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Discussion in 'New Member Introductions' started by billybigrig, Nov 29, 2014.

  1. billybigrig

    billybigrig New Egg

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    Nov 28, 2014
    I have a coop with 19 hens and 1 roo. I was looking for advice on whether or not to give artificial light to my girls during winter. I am currently using a red heat lamp at night. Is this a good idea? How cold would it have to get to where I should use heat? Thank you
     
  2. TwoCrows

    TwoCrows Show me the way old friend Staff Member

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    Hello there and welcome to BYC! [​IMG]

    So glad you could join our community!

    Some birds will lay all through out the winter, others will slow down and some can stop all together. So it depends on the breed. To keep them laying, they will need about 14 hours of daylight. So you would turn the light on about 2 hours before sun up and then turn it on again 2 hours after sun down, but NEVER leave it on 24/7. Always give them at least 8 full hours of complete darkness to keep the alive and healthy.

    Turn off your heat lamp. Not only do these birds need to sleep, but they do not need heat unless your temps are in the minus zeros or more. Chickens come equipped with insulating feathers and can withstand the most brutal of temps if they have time to acclimate to the cold. There are members here in Alaska that keep their birds in uninsulated coops with no heat when temps are -40 degrees Fahrenheit. So if your over night low is going to be 30 or more degrees colder than your AVERAGE over night low, then you might turn on a lamp for them. You are not trying to heat the coop, but warm up their bubble of air around them. You can turn off the lamp when the temps return to your average over night low. And always permanently attach the heat lamp to the wall or ceiling and never rely on the clamp. They can fall and start a fire.

    To keep birds warm in the coop at night, make sure to have adequate ventilation in your ceiling or eaves. about 1 square foot per bird. Venting on two opposing sides, one higher than the other. All the moisture from the pooping and the breathing needs to go somewhere and if it has no place to go, it falls back down on the birds as water or frost really chilling the birds. Keep the roost bar low to the floor so there is plenty of space between the ventilation and the birds. They will be sleeping in quiet air close to the floor as all the moisture rises and goes out the roof. Never close off all of your venting no matter how cold it gets. You can close off some of the lower venting during a windy night to control the movement of air, but always always always leave enough venting open to keep the birds dry which will keep them warm. You can also tack an old towel onto the roost bar to keep the feet warm. They lose heat through the feet. So warm feet mean warmer birds. And use a 2x4 with the 4 side up so they can tuck their feet under their breast feathers and keep them warm.

    Good luck this winter with staying warm! Your birds will do fine in the cold. Let them out during the cold winter days if they wish. They will be so much more healthy if you let the acclimate to the cold and get out during the winter. Shovel the snowy paths for them if they wish to venture out into the snow.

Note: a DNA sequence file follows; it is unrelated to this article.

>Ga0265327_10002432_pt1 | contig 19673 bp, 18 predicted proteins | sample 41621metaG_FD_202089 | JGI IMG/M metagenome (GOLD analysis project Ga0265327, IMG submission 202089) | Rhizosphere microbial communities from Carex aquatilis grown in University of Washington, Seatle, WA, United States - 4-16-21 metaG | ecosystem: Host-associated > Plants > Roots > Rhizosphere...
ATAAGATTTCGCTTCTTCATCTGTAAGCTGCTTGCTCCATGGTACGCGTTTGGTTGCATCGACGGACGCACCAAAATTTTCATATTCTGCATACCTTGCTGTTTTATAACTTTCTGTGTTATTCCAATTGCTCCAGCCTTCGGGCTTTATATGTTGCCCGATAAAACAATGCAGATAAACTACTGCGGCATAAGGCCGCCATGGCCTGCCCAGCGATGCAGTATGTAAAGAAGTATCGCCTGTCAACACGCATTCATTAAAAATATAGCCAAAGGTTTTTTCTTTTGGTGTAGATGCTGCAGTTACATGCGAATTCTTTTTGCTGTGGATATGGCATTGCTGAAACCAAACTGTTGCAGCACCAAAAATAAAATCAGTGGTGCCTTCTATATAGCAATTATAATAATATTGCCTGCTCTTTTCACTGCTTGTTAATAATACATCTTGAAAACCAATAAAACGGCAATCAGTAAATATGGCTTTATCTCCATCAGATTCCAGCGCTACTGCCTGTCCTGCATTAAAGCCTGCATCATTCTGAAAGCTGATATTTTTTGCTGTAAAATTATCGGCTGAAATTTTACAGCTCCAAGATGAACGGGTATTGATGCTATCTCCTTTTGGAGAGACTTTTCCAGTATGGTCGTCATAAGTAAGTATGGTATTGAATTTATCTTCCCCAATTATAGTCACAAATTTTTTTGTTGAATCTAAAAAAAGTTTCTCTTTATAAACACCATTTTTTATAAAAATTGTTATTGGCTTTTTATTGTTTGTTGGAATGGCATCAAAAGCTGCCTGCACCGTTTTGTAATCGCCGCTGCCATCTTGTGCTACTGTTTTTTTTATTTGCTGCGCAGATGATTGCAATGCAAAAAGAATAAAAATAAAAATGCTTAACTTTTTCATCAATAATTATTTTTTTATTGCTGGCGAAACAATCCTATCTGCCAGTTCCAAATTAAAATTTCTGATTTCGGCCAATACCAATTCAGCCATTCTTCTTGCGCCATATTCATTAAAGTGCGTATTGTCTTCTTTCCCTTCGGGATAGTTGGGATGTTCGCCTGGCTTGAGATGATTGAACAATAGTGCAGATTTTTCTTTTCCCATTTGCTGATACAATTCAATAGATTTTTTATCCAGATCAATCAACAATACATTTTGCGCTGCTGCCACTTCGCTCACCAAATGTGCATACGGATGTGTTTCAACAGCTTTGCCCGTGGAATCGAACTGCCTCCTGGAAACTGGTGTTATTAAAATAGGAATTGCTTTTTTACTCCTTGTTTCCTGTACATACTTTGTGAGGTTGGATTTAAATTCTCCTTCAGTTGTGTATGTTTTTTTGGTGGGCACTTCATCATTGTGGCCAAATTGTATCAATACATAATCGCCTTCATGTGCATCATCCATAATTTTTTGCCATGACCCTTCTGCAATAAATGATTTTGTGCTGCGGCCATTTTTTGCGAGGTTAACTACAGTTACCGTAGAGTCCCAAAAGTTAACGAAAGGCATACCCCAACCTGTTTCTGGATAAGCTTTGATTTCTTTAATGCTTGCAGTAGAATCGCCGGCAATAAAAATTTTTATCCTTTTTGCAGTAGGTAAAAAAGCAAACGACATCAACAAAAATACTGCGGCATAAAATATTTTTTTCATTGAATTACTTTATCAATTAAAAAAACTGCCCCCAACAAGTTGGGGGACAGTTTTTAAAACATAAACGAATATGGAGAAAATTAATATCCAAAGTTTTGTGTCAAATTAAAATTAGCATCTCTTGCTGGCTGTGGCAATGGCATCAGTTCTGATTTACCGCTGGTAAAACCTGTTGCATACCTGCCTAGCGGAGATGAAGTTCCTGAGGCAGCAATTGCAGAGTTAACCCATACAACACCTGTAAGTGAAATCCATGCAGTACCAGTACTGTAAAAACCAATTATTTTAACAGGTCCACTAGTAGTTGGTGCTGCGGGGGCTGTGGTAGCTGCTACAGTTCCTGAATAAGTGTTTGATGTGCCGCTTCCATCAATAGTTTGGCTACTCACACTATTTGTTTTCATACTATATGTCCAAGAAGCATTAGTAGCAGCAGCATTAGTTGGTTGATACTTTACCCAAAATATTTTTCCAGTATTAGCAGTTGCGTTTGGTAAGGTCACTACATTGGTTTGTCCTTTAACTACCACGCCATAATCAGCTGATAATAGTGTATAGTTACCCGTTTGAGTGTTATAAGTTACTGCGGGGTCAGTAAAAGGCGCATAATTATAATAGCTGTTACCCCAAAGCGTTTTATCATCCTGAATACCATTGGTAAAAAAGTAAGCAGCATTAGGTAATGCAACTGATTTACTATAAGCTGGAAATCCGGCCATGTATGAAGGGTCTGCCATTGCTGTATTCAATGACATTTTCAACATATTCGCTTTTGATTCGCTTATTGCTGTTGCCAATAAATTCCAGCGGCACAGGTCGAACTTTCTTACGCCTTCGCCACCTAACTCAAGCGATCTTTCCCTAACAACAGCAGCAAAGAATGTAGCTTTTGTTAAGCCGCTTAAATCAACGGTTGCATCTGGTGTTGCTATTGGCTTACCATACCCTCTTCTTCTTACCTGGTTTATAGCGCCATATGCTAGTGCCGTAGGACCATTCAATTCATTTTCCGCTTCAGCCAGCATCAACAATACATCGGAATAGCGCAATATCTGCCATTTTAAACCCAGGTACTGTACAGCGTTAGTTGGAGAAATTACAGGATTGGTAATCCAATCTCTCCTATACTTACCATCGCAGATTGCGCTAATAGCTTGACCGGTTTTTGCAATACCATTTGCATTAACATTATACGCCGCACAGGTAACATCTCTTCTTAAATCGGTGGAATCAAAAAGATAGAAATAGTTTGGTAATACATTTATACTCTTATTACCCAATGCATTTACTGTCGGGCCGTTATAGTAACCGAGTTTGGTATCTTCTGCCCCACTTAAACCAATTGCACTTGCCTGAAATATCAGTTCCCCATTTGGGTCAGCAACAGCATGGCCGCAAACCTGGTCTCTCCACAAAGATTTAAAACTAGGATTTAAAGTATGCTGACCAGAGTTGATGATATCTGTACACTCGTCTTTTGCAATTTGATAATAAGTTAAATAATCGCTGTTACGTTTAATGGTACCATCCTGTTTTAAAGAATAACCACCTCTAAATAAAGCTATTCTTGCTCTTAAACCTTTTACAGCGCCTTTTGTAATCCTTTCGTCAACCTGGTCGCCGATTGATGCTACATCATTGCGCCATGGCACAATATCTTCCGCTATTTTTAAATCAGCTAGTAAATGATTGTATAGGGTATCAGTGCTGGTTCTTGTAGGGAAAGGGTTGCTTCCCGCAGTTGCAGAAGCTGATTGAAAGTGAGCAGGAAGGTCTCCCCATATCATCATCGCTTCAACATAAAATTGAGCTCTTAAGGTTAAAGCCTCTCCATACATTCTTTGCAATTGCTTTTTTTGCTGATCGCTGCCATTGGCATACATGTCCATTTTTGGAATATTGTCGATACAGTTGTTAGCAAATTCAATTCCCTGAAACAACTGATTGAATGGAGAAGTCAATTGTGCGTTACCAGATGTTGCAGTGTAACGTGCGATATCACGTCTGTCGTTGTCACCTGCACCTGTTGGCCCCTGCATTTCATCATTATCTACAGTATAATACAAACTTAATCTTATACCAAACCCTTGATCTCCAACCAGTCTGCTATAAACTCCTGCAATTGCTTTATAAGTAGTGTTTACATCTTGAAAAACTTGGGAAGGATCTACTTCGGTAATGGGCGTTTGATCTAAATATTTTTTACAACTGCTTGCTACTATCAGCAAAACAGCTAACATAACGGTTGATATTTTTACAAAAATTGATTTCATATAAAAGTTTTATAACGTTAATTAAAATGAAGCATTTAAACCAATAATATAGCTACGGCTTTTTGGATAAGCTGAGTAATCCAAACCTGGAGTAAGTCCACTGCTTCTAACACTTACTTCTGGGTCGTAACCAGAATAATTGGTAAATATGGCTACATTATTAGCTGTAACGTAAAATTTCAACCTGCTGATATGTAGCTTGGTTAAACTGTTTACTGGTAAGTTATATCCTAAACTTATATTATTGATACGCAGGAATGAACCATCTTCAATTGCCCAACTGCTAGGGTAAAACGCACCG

Welcome to our flock!
     
    5 people like this.
  3. sunflour

    sunflour Flock Master Premium Member Project Manager

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    [​IMG] Glad you joined us.

    TwoCrows has given you great advice.
     
  4. Wyandottes7

    Wyandottes7 Overrun With Chickens

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    Welcome to BYC![​IMG] We're glad to have you.

    X2 on TwoCrow's advice.
     
  5. BantamLover21

    BantamLover21 Overrun With Chickens

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    [​IMG] Glad you joined us!

    Two Crows gave you some good advice.
     
  6. BantamFan4Life

    BantamFan4Life LOOK WHAT YOU MADE ME DO. Premium Member

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    Welcome to BYC!
     
  7. Michael OShay

    Michael OShay Chicken Obsessed

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    Welcome to BYC! Glad you decided to join our flock. TwoCrows has given you some great advice. I've never used either supplemental lighting or heating even where winter temperatures dropped as low as 30 F below zero. The laying will drop off somewhat (more with some breeds than with others), but their laying lives will be extended by the slowing of their laying. Just make sure that your coop is well ventilated, but draft free and dry. Feathers are wonderful insulators and moisture is a much greater enemy than cold. Please feel free to ask any questions you may have. We are here to help in any way we can. Good luck with your flock.
     
  8. Mountain Peeps

    Mountain Peeps Change is inevitable, like the seasons Premium Member

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    At our lodge
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    [​IMG]
     
  9. drumstick diva

    drumstick diva Still crazy after all these years. Premium Member

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    Out to pasture
    Welcome to the BYC flock
     
  10. Kelsie2290

    Kelsie2290 True BYC Addict Premium Member

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    Hello :frow and Welcome To BYC!
     

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